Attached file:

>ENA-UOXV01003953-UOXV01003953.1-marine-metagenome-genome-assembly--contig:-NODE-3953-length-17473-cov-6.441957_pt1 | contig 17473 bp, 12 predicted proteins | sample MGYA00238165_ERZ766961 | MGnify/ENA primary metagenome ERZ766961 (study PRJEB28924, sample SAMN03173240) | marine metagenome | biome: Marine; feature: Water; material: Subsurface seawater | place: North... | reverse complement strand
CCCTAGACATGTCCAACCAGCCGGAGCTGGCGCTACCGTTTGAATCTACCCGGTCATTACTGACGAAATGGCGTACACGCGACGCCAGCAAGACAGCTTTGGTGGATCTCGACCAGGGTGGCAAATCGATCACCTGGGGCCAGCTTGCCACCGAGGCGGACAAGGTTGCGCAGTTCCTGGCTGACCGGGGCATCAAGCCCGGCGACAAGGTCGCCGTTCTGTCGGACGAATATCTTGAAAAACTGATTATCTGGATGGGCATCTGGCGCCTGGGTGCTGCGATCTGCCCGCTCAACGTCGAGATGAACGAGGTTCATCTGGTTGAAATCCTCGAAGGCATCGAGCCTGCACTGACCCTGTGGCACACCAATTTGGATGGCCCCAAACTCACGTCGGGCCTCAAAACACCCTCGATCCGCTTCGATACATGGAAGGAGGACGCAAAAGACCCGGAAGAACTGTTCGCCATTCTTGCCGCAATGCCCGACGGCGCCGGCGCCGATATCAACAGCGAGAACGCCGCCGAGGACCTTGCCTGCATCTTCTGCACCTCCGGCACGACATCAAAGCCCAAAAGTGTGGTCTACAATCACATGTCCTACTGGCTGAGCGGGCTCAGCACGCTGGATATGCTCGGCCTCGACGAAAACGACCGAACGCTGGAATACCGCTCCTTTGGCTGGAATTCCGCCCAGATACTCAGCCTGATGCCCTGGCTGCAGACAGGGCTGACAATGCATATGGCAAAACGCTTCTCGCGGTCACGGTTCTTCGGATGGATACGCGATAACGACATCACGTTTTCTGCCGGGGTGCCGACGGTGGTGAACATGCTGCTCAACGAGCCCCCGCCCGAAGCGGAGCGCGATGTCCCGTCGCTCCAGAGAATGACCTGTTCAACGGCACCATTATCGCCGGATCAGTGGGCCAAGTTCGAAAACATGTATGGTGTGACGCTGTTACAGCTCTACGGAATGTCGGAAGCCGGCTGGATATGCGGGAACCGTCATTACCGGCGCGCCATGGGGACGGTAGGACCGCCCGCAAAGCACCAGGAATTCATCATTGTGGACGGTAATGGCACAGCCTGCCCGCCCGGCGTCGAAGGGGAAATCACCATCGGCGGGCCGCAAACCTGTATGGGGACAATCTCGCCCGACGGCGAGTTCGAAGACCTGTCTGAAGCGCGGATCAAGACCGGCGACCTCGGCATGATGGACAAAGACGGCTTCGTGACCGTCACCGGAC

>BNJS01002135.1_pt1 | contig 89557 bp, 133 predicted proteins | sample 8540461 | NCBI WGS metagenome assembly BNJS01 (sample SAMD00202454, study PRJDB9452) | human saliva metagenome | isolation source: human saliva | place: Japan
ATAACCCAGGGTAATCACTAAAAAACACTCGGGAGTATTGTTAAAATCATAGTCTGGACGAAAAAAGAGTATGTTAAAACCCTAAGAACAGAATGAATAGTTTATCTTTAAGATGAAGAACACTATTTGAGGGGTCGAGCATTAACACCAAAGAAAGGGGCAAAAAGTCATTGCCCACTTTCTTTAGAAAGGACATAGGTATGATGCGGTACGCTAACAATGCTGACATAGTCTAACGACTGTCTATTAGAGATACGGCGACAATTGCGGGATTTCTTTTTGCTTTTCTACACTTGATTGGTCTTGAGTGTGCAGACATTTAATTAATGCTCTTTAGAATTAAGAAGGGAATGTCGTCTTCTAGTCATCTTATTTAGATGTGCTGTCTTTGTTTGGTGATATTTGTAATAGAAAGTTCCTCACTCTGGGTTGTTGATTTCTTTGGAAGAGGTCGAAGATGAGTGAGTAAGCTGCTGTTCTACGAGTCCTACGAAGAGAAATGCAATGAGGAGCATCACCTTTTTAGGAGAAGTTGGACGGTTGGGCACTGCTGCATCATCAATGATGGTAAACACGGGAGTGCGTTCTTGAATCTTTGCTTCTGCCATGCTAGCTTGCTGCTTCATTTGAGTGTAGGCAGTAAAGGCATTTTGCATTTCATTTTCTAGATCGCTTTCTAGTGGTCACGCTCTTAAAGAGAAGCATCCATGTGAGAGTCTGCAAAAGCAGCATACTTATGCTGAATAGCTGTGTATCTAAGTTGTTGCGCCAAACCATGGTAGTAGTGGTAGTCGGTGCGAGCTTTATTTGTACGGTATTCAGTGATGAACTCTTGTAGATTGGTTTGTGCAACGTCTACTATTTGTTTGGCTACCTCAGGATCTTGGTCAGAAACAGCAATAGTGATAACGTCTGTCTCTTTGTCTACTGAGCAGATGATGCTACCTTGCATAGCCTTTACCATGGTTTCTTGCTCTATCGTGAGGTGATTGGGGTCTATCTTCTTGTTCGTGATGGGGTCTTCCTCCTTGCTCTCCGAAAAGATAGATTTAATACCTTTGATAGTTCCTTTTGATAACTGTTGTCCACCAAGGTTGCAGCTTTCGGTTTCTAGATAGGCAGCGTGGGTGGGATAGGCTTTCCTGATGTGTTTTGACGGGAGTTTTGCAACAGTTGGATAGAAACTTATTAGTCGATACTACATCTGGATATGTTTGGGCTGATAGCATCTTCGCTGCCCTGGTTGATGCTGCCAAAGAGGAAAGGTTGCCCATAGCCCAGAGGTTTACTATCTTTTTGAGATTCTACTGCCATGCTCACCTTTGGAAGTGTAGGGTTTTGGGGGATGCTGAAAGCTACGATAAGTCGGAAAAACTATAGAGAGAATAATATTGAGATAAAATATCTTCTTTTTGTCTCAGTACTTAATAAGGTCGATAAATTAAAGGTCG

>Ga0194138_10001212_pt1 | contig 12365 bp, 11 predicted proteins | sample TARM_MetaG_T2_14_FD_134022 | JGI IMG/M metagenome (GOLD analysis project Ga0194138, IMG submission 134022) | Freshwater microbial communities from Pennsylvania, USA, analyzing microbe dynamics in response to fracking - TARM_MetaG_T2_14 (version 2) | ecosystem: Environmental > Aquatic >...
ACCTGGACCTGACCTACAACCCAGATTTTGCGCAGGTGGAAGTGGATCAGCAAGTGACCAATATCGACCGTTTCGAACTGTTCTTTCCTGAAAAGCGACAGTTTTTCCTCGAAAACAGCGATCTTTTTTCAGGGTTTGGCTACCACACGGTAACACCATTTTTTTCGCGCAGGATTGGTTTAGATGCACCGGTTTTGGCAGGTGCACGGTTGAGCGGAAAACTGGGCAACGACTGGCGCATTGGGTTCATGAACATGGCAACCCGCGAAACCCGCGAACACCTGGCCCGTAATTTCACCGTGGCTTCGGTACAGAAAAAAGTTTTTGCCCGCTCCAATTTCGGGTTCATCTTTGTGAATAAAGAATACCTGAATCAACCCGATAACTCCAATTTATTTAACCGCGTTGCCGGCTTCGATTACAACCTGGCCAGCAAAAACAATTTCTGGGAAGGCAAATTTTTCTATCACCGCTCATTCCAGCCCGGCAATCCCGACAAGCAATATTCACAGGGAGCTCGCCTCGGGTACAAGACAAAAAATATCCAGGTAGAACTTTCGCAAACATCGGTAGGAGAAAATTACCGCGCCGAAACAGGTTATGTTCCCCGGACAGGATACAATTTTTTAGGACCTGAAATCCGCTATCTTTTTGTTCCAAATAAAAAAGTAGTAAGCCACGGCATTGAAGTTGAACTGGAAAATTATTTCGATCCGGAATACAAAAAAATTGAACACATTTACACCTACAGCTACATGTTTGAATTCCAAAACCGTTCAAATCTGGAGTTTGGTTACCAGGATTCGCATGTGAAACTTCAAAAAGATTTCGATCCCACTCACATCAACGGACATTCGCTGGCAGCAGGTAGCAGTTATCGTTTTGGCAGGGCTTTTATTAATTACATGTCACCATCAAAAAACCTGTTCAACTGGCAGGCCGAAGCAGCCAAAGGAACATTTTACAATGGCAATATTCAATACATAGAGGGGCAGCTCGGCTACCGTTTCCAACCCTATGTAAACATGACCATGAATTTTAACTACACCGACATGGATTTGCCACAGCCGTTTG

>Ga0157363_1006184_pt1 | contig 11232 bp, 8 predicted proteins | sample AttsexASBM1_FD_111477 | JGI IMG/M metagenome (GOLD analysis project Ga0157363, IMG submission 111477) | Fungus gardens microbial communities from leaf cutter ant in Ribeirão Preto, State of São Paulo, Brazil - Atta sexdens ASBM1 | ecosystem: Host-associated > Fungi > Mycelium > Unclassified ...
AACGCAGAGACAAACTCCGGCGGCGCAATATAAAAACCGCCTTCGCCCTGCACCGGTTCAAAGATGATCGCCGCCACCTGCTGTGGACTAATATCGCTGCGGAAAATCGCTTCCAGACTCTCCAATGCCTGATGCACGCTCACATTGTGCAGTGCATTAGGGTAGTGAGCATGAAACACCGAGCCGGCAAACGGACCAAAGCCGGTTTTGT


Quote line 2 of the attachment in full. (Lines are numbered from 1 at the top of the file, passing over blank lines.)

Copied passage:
CCCTAGACATGTCCAACCAGCCGGAGCTGGCGCTACCGTTTGAATCTACCCGGTCATTACTGACGAAATGGCGTACACGCGACGCCAGCAAGACAGCTTTGGTGGATCTCGACCAGGGTGGCAAATCGATCACCTGGGGCCAGCTTGCCACCGAGGCGGACAAGGTTGCGCAGTTCCTGGCTGACCGGGGCATCAAGCCCGGCGACAAGGTCGCCGTTCTGTCGGACGAATATCTTGAAAAACTGATTATCTGGATGGGCATCTGGCGCCTGGGTGCTGCGATCTGCCCGCTCAACGTCGAGATGAACGAGGTTCATCTGGTTGAAATCCTCGAAGGCATCGAGCCTGCACTGACCCTGTGGCACACCAATTTGGATGGCCCCAAACTCACGTCGGGCCTCAAAACACCCTCGATCCGCTTCGATACATGGAAGGAGGACGCAAAAGACCCGGAAGAACTGTTCGCCATTCTTGCCGCAATGCCCGACGGCGCCGGCGCCGATATCAACAGCGAGAACGCCGCCGAGGACCTTGCCTGCATCTTCTGCACCTCCGGCACGACATCAAAGCCCAAAAGTGTGGTCTACAATCACATGTCCTACTGGCTGAGCGGGCTCAGCACGCTGGATATGCTCGGCCTCGACGAAAACGACCGAACGCTGGAATACCGCTCCTTTGGCTGGAATTCCGCCCAGATACTCAGCCTGATGCCCTGGCTGCAGACAGGGCTGACAATGCATATGGCAAAACGCTTCTCGCGGTCACGGTTCTTCGGATGGATACGCGATAACGACATCACGTTTTCTGCCGGGGTGCCGACGGTGGTGAACATGCTGCTCAACGAGCCCCCGCCCGAAGCGGAGCGCGATGTCCCGTCGCTCCAGAGAATGACCTGTTCAACGGCACCATTATCGCCGGATCAGTGGGCCAAGTTCGAAAACATGTATGGTGTGACGCTGTTACAGCTCTACGGAATGTCGGAAGCCGGCTGGATATGCGGGAACCGTCATTACCGGCGCGCCATGGGGACGGTAGGACCGCCCGCAAAGCACCAGGAATTCATCATTGTGGACGGTAATGGCACAGCCTGCCCGCCCGGCGTCGAAGGGGAAATCACCATCGGCGGGCCGCAAACCTGTATGGGGACAATCTCGCCCGACGGCGAGTTCGAAGACCTGTCTGAAGCGCGGATCAAGACCGGCGACCTCGGCATGATGGACAAAGACGGCTTCGTGACCGTCACCGGAC